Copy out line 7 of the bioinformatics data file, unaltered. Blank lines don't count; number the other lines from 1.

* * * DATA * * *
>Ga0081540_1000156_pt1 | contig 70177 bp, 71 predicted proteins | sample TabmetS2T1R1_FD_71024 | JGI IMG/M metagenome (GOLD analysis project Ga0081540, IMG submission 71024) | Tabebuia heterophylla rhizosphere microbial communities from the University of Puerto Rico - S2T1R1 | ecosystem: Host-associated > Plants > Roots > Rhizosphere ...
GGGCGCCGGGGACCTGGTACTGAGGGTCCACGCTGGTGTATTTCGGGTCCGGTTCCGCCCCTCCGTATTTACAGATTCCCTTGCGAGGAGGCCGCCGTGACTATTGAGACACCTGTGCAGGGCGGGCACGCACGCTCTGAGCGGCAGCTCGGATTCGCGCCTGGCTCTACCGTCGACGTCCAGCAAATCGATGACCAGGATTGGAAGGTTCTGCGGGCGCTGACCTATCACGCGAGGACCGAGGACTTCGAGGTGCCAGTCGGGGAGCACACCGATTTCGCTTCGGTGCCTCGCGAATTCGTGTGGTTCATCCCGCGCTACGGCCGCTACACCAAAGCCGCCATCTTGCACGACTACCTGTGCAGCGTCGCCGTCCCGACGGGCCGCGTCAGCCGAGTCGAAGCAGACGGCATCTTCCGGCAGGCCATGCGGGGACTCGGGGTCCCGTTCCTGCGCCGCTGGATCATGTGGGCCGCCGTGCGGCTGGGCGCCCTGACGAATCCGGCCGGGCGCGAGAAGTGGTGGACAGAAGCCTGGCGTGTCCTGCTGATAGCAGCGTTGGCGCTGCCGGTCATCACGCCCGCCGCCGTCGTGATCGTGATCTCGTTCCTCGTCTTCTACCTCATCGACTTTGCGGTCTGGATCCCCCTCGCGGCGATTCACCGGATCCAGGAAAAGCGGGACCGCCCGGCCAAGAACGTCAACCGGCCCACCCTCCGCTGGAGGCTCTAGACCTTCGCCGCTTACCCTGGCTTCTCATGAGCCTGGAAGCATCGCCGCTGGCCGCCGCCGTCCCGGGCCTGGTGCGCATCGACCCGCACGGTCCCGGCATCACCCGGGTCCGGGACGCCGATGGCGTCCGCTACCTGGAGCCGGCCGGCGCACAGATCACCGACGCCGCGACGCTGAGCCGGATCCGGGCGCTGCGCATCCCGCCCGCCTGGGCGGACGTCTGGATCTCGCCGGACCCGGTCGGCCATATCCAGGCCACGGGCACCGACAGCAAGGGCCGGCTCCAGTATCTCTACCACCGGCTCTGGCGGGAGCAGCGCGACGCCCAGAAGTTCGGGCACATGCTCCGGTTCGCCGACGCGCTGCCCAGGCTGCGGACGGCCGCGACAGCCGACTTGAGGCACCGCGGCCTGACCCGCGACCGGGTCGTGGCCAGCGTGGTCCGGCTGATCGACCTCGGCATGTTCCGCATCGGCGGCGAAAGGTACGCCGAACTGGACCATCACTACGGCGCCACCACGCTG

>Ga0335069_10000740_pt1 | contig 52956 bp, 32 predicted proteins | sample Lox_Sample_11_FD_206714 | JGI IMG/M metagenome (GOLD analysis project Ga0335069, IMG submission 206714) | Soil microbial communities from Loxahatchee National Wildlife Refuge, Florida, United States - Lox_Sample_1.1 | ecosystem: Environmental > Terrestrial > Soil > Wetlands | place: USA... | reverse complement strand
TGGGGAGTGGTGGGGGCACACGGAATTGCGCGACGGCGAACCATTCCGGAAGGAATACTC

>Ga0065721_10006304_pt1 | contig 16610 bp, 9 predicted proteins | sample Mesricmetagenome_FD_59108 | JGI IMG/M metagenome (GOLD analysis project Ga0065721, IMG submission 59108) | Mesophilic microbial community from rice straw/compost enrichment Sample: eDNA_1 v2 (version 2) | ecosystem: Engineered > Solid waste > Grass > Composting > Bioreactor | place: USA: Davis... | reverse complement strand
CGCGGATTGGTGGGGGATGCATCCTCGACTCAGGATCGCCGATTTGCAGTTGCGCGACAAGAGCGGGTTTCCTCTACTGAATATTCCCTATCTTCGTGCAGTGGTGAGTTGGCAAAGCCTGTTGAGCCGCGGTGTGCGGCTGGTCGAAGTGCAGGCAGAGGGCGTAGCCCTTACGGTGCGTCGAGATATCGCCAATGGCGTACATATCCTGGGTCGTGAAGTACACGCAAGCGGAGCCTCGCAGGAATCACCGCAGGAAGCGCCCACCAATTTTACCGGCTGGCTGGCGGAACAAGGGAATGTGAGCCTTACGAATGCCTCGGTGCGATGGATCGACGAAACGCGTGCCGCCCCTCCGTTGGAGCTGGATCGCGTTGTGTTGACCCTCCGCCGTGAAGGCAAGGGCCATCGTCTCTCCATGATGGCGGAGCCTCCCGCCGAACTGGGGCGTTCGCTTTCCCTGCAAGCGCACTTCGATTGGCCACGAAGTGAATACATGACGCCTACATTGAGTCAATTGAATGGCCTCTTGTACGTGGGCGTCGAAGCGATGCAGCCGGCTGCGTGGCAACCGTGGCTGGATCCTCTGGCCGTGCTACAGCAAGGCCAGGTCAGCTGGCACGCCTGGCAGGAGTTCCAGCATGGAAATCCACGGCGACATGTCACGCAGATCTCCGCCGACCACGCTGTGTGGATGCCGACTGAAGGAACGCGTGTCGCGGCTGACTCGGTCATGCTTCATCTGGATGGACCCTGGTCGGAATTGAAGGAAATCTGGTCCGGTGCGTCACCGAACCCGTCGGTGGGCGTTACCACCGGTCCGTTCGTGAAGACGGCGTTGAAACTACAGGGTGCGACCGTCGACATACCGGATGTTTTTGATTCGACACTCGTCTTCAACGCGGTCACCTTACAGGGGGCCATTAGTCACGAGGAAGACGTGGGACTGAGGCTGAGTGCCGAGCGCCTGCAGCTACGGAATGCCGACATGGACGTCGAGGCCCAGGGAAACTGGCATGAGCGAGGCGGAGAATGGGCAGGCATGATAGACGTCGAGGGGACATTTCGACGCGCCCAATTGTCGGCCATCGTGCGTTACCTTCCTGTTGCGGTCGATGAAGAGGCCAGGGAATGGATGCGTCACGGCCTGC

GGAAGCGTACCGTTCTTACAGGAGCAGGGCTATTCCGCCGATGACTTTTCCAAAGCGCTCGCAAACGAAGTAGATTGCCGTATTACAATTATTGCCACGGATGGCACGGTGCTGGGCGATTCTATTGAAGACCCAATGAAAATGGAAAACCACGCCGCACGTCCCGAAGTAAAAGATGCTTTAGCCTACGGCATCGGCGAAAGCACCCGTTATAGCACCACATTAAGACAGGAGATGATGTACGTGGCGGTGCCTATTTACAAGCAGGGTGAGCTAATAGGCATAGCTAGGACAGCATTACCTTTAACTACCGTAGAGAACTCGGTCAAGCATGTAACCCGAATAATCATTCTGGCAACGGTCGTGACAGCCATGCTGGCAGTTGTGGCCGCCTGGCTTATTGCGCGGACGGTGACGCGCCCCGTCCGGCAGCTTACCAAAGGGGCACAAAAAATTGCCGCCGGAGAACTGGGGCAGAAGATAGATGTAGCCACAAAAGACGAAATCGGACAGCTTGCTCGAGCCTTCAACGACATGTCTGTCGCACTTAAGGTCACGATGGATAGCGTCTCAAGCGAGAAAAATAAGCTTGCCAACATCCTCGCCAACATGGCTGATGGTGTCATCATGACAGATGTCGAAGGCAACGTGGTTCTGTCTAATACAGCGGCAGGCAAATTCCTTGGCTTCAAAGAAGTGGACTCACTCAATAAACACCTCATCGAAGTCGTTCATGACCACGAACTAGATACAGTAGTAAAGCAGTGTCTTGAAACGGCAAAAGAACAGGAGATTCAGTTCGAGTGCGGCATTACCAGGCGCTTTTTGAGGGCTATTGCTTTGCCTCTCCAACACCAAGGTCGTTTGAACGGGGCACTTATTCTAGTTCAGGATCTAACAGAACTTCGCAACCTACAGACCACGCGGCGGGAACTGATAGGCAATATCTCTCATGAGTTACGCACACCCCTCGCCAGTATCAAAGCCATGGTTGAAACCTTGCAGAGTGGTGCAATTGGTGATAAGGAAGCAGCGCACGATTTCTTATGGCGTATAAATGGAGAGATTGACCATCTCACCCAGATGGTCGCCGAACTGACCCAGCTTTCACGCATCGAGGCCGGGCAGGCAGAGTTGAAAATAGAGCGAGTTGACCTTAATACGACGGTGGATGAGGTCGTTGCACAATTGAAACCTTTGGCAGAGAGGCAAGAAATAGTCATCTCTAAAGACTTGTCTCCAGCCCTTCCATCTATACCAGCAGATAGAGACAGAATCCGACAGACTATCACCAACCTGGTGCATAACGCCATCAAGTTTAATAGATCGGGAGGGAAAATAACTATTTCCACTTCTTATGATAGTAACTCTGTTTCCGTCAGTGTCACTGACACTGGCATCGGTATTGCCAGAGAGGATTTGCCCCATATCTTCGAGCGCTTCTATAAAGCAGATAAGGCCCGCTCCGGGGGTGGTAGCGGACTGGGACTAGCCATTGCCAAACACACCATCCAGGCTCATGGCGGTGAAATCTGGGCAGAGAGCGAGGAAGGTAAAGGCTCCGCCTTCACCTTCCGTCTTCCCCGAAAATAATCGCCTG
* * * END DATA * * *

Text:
GGAAGCGTACCGTTCTTACAGGAGCAGGGCTATTCCGCCGATGACTTTTCCAAAGCGCTCGCAAACGAAGTAGATTGCCGTATTACAATTATTGCCACGGATGGCACGGTGCTGGGCGATTCTATTGAAGACCCAATGAAAATGGAAAACCACGCCGCACGTCCCGAAGTAAAAGATGCTTTAGCCTACGGCATCGGCGAAAGCACCCGTTATAGCACCACATTAAGACAGGAGATGATGTACGTGGCGGTGCCTATTTACAAGCAGGGTGAGCTAATAGGCATAGCTAGGACAGCATTACCTTTAACTACCGTAGAGAACTCGGTCAAGCATGTAACCCGAATAATCATTCTGGCAACGGTCGTGACAGCCATGCTGGCAGTTGTGGCCGCCTGGCTTATTGCGCGGACGGTGACGCGCCCCGTCCGGCAGCTTACCAAAGGGGCACAAAAAATTGCCGCCGGAGAACTGGGGCAGAAGATAGATGTAGCCACAAAAGACGAAATCGGACAGCTTGCTCGAGCCTTCAACGACATGTCTGTCGCACTTAAGGTCACGATGGATAGCGTCTCAAGCGAGAAAAATAAGCTTGCCAACATCCTCGCCAACATGGCTGATGGTGTCATCATGACAGATGTCGAAGGCAACGTGGTTCTGTCTAATACAGCGGCAGGCAAATTCCTTGGCTTCAAAGAAGTGGACTCACTCAATAAACACCTCATCGAAGTCGTTCATGACCACGAACTAGATACAGTAGTAAAGCAGTGTCTTGAAACGGCAAAAGAACAGGAGATTCAGTTCGAGTGCGGCATTACCAGGCGCTTTTTGAGGGCTATTGCTTTGCCTCTCCAACACCAAGGTCGTTTGAACGGGGCACTTATTCTAGTTCAGGATCTAACAGAACTTCGCAACCTACAGACCACGCGGCGGGAACTGATAGGCAATATCTCTCATGAGTTACGCACACCCCTCGCCAGTATCAAAGCCATGGTTGAAACCTTGCAGAGTGGTGCAATTGGTGATAAGGAAGCAGCGCACGATTTCTTATGGCGTATAAATGGAGAGATTGACCATCTCACCCAGATGGTCGCCGAACTGACCCAGCTTTCACGCATCGAGGCCGGGCAGGCAGAGTTGAAAATAGAGCGAGTTGACCTTAATACGACGGTGGATGAGGTCGTTGCACAATTGAAACCTTTGGCAGAGAGGCAAGAAATAGTCATCTCTAAAGACTTGTCTCCAGCCCTTCCATCTATACCAGCAGATAGAGACAGAATCCGACAGACTATCACCAACCTGGTGCATAACGCCATCAAGTTTAATAGATCGGGAGGGAAAATAACTATTTCCACTTCTTATGATAGTAACTCTGTTTCCGTCAGTGTCACTGACACTGGCATCGGTATTGCCAGAGAGGATTTGCCCCATATCTTCGAGCGCTTCTATAAAGCAGATAAGGCCCGCTCCGGGGGTGGTAGCGGACTGGGACTAGCCATTGCCAAACACACCATCCAGGCTCATGGCGGTGAAATCTGGGCAGAGAGCGAGGAAGGTAAAGGCTCCGCCTTCACCTTCCGTCTTCCCCGAAAATAATCGCCTG